“I think I was a bit naïve. I didn’t realise how massive the jump would be into men’s rugby. I think that the physical development this year is massive, and the way Sale is run, I am confident that coming into next year I can really start pushing and make the coaches have a real good look at me.

“Sale is massive on giving youngsters an opportunity, and Alex Sanderson always speaks about how happy he is with the Academy set-up. Hopefully I can be the next Tom or Ben Curry and be playing in the Prem week in and week out. Living the dream. Imagine that.”

As part of his introduction to senior rugby, Woodman has been dual registered with a National League Rugby club in order to get some regular minutes under his belt. It was not just any club, though. It was where his whole journey started.

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“The mighty Fylde,” he said. “I don’t know who was happier, them or me! Or my mum. Mum was like ‘oh my god, are you going to be coming back home? Are you moving back home?’. She was the happiest person.

“Fylde has been massive for me. The style of rugby that they play, very free-flowing, offloading game, quick and that’s the rugby that I like to play. That’s the rugby I enjoy playing.

“The boys there are really welcoming. I’d never been involved in the senior stuff at Fylde. I never got to do colts rugby, which was a bit of a shame because my mates were loving the colts style of things. I was only watching from the sidelines.

“I’d never met any of the senior boys before. I didn’t really know how it was running or what type of rugby they actually played. I’d just watched, but you never really know if it is meant to be like that or if a player has just done it themselves.

“I turned up and I was thinking ‘I haven’t been in this changing room for a while’. It took me back to my first game of rugby. We played at half-time. We had a little half-time match and that was one of my first games for Fylde.

“I just remember falling in love with rugby. Tag rugby, I was so good at tag rugby. I wish I could still play it now. I just fell in love with rugby through Fylde. It’s so strange to be continuing my journey through there, but I love it.”

Plenty of the current Sale Sharks squad have had their own regular dose of rugby at Woodlands, the likes of Sam Dugdale, Tom Roebuck, Bevan Rodd and Gus Warr all doing their time on the north-west coast before establishing themselves as Gallagher Premiership regulars.

In the early stages of his professional journey, regular trips back home to represent the National Two North club have been hugely beneficial to the 19-year-old so far.

“It’s very easy to underestimate what you are about to go into,” Woodman said. “I think National League Rugby is so important. I don’t think I would be confident going into a Sale game if I didn’t have my minutes that I had played at Fylde.

“The minutes do provide that confidence because my first few games I was pretty bad. I wasn’t the best, to be honest but then over time, you learn the tricks of the trade. That’s exactly what you do over time.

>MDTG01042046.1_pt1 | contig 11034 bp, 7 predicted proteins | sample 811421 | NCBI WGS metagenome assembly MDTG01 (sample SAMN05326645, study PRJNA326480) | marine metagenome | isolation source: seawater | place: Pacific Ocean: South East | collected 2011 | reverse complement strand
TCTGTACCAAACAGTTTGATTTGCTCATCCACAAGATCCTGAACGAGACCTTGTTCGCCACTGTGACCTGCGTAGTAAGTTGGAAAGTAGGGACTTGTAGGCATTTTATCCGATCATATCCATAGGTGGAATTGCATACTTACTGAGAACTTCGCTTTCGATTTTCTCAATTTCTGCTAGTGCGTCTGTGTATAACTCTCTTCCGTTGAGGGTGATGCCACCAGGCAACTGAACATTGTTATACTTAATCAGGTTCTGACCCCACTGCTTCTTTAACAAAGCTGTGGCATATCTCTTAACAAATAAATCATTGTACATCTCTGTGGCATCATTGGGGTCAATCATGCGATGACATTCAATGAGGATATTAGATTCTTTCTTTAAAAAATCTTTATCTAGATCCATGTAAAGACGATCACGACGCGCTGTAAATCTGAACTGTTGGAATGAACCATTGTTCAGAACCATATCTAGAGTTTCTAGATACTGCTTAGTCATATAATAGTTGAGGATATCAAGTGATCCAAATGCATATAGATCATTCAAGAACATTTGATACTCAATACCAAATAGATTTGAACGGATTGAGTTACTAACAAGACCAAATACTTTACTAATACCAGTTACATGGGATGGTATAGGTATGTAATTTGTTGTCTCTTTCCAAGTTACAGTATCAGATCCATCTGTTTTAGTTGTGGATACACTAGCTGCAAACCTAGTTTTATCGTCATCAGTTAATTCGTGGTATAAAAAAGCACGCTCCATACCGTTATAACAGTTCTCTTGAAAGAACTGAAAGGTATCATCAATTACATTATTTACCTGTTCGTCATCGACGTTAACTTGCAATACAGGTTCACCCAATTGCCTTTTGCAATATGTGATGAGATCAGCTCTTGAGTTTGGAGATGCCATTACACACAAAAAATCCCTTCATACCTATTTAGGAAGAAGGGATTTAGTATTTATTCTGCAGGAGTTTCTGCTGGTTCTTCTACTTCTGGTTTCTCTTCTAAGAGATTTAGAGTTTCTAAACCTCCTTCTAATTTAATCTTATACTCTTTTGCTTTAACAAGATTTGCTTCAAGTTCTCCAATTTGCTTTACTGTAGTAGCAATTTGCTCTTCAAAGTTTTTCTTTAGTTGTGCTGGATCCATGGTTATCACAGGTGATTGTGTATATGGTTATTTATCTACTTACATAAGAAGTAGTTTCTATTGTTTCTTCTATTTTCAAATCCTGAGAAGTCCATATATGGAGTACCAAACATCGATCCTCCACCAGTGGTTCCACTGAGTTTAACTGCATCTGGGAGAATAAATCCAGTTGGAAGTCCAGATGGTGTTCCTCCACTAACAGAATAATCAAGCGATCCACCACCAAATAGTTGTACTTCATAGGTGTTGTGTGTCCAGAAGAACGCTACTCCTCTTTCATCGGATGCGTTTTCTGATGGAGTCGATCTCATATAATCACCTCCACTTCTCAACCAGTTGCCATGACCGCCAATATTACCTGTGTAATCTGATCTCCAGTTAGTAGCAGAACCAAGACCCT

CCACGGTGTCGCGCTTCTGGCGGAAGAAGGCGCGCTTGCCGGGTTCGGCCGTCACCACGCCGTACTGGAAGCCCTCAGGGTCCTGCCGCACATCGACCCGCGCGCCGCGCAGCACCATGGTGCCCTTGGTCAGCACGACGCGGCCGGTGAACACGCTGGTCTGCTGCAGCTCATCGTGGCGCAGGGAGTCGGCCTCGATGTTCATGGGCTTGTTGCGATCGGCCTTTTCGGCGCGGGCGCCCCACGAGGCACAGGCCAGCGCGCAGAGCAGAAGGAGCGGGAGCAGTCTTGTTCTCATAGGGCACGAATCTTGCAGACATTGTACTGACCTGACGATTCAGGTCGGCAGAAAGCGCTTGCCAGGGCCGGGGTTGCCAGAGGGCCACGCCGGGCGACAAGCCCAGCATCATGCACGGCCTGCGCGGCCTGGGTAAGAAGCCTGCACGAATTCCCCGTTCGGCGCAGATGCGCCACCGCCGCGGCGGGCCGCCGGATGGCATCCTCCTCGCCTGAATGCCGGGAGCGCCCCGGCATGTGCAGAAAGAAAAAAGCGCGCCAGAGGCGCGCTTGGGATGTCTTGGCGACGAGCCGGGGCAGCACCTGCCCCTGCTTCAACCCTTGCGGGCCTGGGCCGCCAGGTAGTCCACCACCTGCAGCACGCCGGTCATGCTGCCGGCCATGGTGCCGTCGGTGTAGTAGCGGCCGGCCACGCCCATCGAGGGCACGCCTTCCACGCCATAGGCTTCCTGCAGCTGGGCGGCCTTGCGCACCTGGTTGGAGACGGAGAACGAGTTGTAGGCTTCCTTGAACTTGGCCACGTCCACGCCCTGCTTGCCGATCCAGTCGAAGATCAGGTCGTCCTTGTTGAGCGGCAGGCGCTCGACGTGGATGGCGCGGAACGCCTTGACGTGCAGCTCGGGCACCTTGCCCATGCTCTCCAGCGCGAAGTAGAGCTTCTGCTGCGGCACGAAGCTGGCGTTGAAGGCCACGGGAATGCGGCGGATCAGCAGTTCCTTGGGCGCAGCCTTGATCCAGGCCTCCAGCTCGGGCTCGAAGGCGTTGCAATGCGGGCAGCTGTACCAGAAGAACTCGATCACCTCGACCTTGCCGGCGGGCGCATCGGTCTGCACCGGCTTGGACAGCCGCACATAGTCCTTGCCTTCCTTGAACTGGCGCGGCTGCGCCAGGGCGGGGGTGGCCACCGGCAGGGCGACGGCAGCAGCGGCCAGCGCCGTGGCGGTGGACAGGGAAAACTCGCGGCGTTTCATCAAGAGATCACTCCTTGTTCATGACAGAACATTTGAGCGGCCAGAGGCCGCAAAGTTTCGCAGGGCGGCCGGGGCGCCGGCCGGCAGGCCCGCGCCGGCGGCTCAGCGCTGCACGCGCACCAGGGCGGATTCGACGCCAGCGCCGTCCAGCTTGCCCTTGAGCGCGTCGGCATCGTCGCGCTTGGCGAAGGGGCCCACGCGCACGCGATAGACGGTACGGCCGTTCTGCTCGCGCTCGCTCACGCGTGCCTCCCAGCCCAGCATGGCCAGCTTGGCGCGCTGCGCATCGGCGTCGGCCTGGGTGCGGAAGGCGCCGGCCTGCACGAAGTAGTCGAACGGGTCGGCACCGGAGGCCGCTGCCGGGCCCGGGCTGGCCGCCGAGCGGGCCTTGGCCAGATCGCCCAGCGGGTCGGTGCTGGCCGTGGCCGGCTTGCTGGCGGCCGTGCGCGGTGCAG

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“Playing men’s rugby is so different, the speed of it, the pure physicality compared to schoolboy rugby. You can’t just run straight anymore and go over them unless you are like some Ellis Genge mutant.

“Fylde has taught me loads. It is definitely needed. Without it, I don’t think I would have any confidence in my game.”

Among his favourite memories of turning out for his childhood club is bagging two tries at Woodlands against Blaydon in his team’s 42-7 win back in October.

The experiences have continued to come for Woodman, who in the week following his Sale Sharks debut, made his way to London to be involved in a training camp alongside Steve Borthwick’s senior England squad.

Unable to take part in training due to a knock he picked up, the teenager was able to watch the likes of Ben Earl and Jack Willis up close. The first person he interacted with was Owen Farrell, before sitting on the touchline and speaking to the senior players also out injured.

“I did speak to Courtney [Lawes] for a while,” Woodman said. “Courtney has had an injury to his calf, and he was coming back from that. He was on the sideline with me, and he was speaking, and I was getting his view on the game.

“We are a bit different. He is a bit taller, bit of a bigger set and just smashes everyone. He was explaining to me why people did things and why people were in the position they were in and just explaining the training session while it was going on, rather than me getting lost in it.

“It was really helpful. Then Sincks [Kyle Sinckler] as well. He was another one that just explained to me why people do things and didn’t let me get lost. I was just watching and asking them about their careers and just getting loads of advice from them.

“Special. Not many people get to do that.”

A win in North Wales this weekend will go a long way to helping England U20 to a Six Nations title. With France and Ireland still to come, it will be a stern task, although Woodman will be there and hoping to impress more and more with every performance.

With the return of the World Rugby U20 Championship later this year in South Africa, the 19-year-old has ample motivation to be on that flight and tick off even more boxes as his professional rugby journey continues to get off the mark.